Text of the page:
A major Ventura County housing project could soon take a step forward after beginning the environmental approvals process.
The City of Moorpark, where the development would be located, published its Draft Environmental Impact Report on the project, known as Hitch Ranch, on February 18. A planning commission meeting over the proposed development is scheduled for next month, and the city is also accepting public comments.
The Hitch Ranch plan, from El Segundo-based developer Comstock Homes, includes more than 750 housing units on 277 acres. Moorpark’s 830-page draft impact report found numerous potential impacts, although it also recommended mitigation measures to counteract those effects.
Doug Spondello, the project planner for the city, did not immediately respond to an interview request. He has previously emphasized the large size of the site and thorough planning needed for approvals.
“You can imagine, with everything they want to do and develop on the site, we’re going to need a lot of plans, a lot of details and a lot of reports,” he told the Ventura County Star in 2019.
In Southern California, properties of Hitch Ranch’s size are increasingly rare, and often located farther inland, in exurban areas of Ventura County or the Inland Empire. The realization of such major projects is also complicated, especially as local authorities have grown increasingly concerned about environmental impacts and affordable housing concerns: In northern L.A. County, one 6,700-acre project, Centennial at Tejon Ranch, recently scored a victory when an environmental group agreed to drop its opposition after the developers committed to a net-zero carbon emissions plan.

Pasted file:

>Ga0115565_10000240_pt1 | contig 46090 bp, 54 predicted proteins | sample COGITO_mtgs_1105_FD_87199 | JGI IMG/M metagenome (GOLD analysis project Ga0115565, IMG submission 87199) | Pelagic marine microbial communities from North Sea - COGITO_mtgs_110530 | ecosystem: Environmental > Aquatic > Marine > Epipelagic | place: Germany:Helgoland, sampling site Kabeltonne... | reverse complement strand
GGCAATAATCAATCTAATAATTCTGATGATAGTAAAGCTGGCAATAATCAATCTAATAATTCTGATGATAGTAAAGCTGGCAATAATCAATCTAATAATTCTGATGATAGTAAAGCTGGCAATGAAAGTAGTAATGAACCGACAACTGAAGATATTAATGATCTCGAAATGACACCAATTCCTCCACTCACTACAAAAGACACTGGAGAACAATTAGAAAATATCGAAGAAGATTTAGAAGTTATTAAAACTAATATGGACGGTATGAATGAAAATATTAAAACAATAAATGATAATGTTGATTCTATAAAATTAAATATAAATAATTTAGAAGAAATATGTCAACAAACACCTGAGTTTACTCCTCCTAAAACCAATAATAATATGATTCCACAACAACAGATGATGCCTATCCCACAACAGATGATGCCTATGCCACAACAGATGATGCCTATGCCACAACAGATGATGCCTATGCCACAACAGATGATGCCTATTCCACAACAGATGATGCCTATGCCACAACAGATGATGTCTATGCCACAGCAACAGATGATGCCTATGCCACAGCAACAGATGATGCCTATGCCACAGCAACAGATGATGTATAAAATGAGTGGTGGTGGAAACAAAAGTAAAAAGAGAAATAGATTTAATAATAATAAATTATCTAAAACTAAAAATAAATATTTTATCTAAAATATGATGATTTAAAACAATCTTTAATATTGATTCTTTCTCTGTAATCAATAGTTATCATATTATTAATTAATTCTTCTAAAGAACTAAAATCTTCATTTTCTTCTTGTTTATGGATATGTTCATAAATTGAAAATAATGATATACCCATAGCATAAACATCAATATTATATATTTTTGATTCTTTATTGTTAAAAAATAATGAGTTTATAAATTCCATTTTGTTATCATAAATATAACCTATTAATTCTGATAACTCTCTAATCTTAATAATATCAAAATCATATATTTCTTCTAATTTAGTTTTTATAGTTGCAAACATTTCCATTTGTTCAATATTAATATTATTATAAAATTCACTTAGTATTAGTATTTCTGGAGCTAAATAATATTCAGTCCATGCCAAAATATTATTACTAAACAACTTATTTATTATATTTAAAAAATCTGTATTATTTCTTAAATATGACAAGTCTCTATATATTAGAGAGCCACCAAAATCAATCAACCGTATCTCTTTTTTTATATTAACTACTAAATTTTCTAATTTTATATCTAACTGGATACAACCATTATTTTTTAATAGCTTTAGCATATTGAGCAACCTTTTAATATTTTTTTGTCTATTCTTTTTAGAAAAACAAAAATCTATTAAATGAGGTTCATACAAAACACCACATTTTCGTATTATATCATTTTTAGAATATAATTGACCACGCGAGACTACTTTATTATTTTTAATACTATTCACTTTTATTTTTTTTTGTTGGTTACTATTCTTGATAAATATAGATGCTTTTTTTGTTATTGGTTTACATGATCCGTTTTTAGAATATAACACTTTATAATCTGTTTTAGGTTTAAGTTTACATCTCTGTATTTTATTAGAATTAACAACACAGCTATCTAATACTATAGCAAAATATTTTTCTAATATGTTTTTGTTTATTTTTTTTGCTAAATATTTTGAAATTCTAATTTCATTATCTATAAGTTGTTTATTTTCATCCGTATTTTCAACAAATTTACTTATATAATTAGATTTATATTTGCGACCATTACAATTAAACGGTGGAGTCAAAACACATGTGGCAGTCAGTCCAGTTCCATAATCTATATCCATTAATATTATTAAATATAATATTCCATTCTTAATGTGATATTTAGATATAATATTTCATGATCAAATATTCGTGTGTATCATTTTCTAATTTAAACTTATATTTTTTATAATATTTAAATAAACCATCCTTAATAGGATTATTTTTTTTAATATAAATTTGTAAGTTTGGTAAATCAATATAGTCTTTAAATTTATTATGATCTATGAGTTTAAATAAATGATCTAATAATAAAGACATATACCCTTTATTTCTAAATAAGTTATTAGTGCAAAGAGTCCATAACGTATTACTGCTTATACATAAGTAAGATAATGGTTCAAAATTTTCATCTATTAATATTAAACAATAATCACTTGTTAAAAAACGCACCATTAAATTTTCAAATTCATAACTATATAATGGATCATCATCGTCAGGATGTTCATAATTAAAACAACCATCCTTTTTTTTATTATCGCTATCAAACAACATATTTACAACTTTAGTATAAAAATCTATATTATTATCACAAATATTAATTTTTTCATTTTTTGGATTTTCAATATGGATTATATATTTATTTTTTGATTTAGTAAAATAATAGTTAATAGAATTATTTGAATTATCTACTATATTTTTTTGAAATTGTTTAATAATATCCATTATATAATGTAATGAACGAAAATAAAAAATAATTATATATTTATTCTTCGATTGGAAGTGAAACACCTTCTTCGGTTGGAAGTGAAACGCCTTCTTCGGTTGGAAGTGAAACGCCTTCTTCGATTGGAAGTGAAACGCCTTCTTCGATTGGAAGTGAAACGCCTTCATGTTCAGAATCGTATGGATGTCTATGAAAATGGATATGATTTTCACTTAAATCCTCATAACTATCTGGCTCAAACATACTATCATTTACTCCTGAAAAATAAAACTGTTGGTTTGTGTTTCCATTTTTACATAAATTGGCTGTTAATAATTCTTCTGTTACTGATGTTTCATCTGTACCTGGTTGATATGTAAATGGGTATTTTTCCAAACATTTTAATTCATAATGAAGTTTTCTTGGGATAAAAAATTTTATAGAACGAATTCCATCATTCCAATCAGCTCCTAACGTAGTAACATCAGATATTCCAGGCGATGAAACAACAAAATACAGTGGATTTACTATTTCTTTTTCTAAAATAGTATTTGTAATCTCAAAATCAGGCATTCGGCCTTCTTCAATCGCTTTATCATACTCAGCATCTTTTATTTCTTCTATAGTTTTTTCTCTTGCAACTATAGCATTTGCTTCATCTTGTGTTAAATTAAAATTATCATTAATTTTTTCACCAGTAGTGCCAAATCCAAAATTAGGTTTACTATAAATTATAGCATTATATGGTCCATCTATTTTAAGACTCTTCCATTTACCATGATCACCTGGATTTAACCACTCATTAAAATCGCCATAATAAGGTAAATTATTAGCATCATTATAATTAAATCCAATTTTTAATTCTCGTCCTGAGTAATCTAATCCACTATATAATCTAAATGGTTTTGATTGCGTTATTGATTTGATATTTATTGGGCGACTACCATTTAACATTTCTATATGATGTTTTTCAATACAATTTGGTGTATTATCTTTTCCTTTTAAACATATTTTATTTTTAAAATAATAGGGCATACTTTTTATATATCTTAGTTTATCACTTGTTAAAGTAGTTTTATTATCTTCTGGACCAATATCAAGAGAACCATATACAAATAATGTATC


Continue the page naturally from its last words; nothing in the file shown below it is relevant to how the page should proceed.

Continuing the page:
Among the major impacts projected in the Hitch Ranch environmental report was a “substantial adverse effect” on the landscape — the development would go up on currently undeveloped rolling hills. To counteract the destruction, the report recommends hydro-mulching and planting fast-growing grasses, although it found that even with those measures the development’s impact would be significant.
The report also found potentially significant consequences related to light pollution, air quality and wildlife destruction, among many others, although in most cases it determined those impacts would not be significant after mitigation measures. Before any construction begins it calls for the approved relocation of “all western spadefoot, coastal western whiptail, coast horned lizard, and coast patch-nose snake” observed on the site by a biologist, for example.
The development is slated to rise on what is currently a rural area of Moorpark, a city of some 36,000 that’s a few miles west of Simi Valley and approximately 50 miles northwest of Downtown Los Angeles. The ranch’s owners had been seeking to develop the site for 20 years, Spondello previously said.
Comstock Homes filed its initial plans with the city in 2019: In addition to 456 single family homes and 299 multi-family units, Comstock envisions a three-acre “green space, clubhouse and swimming facility” and over five acres of trails and parks on the site; it also promises various infrastructure improvements to the area, including street extensions, electric vehicle charging stations and equestrian trials.
In order to comply with local affordable housing requirements, Comstock has also proposed setting aside a nearly 7-acre parcel for future affordable development by the city.
In promotional materials the developer, which has built commercial and residential properties throughout California, leans heavily on the ranch’s scenic beauty and agricultural heritage: Archibald Hitch, the property’s namesake, and his family migrated from Tennessee in the early 1900s and farmed apricots and lemons on the site, according to the material. Renderings show neat clusters of houses surrounded by trees, as well as a children’s play area and bocce court.
Not everyone is happy about the proposed “Hitch Ranch 2.0,” however, including some Moorpark residents who don’t want to see undeveloped land turn into hundreds of housing units.
“This is high-density housing as far as I’m concerned,” one neighbor, who owns horses on her property, told the Star in 2019. “So you’re going from livestock friendly to high density.”
Harriet Rapista, the project applicant for Comstock, did not immediately respond to an interview request.
The post 750-unit Ventura County resi plan moves into environmental approvals process appeared first on The Real Deal Los Angeles.
Powered by WPeMatico